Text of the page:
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Local educators pan possible pot ordinance changes

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Distance from schools an issue

By John Colson

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Sopris Sun Correspondent

Carbondale’s elected leaders agreed on Tuesday, at least in principle, to hold off on shrinking the allowable distance between local cannabis businesses and various educational or counseling facilities around town.

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Because the conclusion was reached during an informal work session, it is not yet cast in the bureaucratic equivalent of concrete, as formal and legal decisions cannot be made during such sessions.

The trustees arrived at their conclusion after some of the trustees and two local educators — Roaring Fork School District assistant superintendent Rob Stein and Carbondale Community School Principal Tom Penzel — panned the idea of allowing pot shops to be located closer to schools, daycare centers, drug rehabilitation centers and other facilities than current law allows.

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The idea had come up as a way to spread cannabis-related businesses around town, as opposed to the concentration of such businesses in certain areas because so much of the town is too close to a school or other protected facility.

“We have developing minds” at the schools, Stein told the trustees, adding that students are “a vulnerable population” that must be protected from the attractions of the local cannabis culture.

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“It’s clearly documented that it’s not a safe substance for them,” Stein declared, though he said the school district has no objection to laws that “maximize liberty for adults, and promote commerce” with regard to Colorado’s experiment in legalization of marijuana.

“Kids are just really confused,” added Penzel. “They’re getting all these mixed messages” such as laws allowing high school seniors to use medical marijuana, where recreational pot is off limits to everyone under 21 years old, and the conflicts between the federal prohibition against pot and the state’s laws permitting its use.

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Trustee Allyn Harvey argued strongly against shrinking the distance between pot shops and substance-abuse rehab centers, maintaining that such an action would “undermine” the mission of Carbondale’s much-praised Jaywalker Lodge rehab center by making it harder for the facility to market itself as “a safe place” for recovering addicts to live and change.

Turning to the issue of odor complaints from neighbors of cannabis businesses, the trustees directed the town staff to come up with better controls for the odors drifting out of local sales outlets and other cannabis establishments, and a proposed new law to expand the required distance between cannabis cultivation facilities (colloquially known as “grows”) as a way of dispersing the concentrated odor from those businesses.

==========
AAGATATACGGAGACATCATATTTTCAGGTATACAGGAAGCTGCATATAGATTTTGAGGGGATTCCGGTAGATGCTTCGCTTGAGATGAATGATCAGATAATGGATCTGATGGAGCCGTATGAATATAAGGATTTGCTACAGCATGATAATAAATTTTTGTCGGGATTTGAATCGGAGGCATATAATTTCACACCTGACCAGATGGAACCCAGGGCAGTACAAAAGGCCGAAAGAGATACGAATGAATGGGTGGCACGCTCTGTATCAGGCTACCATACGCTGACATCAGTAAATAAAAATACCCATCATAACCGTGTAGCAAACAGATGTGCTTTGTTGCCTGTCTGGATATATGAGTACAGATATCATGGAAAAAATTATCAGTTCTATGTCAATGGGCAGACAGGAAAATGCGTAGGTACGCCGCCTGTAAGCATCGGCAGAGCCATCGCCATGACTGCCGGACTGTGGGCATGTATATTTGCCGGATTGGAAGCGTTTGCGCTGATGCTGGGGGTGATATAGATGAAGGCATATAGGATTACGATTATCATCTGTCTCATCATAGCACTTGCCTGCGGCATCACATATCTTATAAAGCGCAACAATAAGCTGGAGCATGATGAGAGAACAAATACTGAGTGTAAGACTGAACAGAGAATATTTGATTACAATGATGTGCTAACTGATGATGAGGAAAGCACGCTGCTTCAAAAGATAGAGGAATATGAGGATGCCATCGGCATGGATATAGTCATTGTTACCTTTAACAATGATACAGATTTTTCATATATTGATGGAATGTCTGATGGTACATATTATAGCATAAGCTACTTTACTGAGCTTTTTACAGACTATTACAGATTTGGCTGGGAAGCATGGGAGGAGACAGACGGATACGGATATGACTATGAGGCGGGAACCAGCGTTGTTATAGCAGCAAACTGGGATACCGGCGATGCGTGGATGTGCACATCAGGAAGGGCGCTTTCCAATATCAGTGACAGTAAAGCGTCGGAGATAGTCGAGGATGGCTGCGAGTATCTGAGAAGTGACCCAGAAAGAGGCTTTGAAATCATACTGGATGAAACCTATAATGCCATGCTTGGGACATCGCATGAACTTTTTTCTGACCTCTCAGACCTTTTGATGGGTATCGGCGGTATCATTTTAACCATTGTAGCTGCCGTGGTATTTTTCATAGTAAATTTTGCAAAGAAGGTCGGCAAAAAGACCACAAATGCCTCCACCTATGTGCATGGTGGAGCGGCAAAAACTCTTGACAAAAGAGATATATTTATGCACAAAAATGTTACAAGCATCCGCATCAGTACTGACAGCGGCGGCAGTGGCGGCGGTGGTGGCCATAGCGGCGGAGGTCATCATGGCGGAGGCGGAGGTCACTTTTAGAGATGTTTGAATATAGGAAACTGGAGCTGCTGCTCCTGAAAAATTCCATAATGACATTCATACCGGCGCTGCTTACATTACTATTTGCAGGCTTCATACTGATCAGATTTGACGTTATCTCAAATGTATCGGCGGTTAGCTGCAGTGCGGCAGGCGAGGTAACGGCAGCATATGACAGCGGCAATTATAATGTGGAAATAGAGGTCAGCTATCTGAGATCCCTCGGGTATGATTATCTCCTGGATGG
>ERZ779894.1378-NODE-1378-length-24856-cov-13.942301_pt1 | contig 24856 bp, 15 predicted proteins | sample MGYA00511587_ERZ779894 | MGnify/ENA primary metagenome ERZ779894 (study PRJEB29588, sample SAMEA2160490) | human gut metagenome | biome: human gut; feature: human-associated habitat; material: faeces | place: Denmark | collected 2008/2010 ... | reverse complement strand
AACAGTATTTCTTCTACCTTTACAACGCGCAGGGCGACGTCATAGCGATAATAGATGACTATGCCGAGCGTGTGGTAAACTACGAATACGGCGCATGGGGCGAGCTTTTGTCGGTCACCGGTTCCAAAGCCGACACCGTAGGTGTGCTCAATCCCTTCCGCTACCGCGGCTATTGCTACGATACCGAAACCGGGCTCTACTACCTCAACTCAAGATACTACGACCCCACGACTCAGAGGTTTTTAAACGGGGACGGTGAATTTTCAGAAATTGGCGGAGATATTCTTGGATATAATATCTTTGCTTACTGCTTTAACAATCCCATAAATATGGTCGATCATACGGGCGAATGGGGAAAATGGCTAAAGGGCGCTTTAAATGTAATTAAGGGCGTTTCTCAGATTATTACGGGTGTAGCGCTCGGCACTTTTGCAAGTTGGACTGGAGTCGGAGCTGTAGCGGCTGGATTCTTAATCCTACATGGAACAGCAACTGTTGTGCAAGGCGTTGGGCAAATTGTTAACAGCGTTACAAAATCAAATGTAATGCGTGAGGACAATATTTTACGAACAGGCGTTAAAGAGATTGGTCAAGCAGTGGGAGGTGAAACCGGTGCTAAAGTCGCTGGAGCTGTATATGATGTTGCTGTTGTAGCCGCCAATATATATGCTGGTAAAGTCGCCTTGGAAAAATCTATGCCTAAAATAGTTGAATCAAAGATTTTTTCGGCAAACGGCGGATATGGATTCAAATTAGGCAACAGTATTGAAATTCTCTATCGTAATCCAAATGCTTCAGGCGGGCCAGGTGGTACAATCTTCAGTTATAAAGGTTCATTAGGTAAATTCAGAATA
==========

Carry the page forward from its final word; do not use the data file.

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“That’s where we see the complaints,” said Town Manager Jay Harrington, explaining that having cultivation operations clustered close to each other ensures that odors will be a problem in that neighborhood.

Town Clerk Cathy Derby, whose job includes overseeing cannabis businesses and inspecting them during the licensing process, cautioned the trustees that cultivation operations nearly always generate some level of odor.

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“It’s always going to smell somewhat,” she said, “no matter how often they change their filters,” referring to the use of filters on the air-exhaust systems to keep the odors inside the establishments.

She said that the odor can be kept to a minimum, meaning that it will be “noticeable” without being “offensive” to the neighbors.

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Currently, according to the town, there are no distance requirements for separating cultivation operations.

On top of agreeing to combat the odor issue, the trustees gave an informal nod to the idea of putting town resources, specifically the “educational” fees attached to the cannabis-shop licensing process, to work educating local youth about the risks of smoking pot at a young age.

In addition, a town ordinance that sets limits on the number of certain types of cannabis businesses in town is due to expire on July 1, and the town’s trustees are working on extending that “cap” for another two years, to July 1, 2017.

The trustees also are hoping to adopt a new ordinance prohibiting the manufacture of “hash oil,” a marijuana concentrate, using a controversial and dangerous method involving butane fuel as the distilling agent, among other changes to the laws governing cannabis businesses in the community.

Some of the proposed changes to the cannabis regulations will go before the planning and zoning commission, while others can be decided solely by the board of trustees.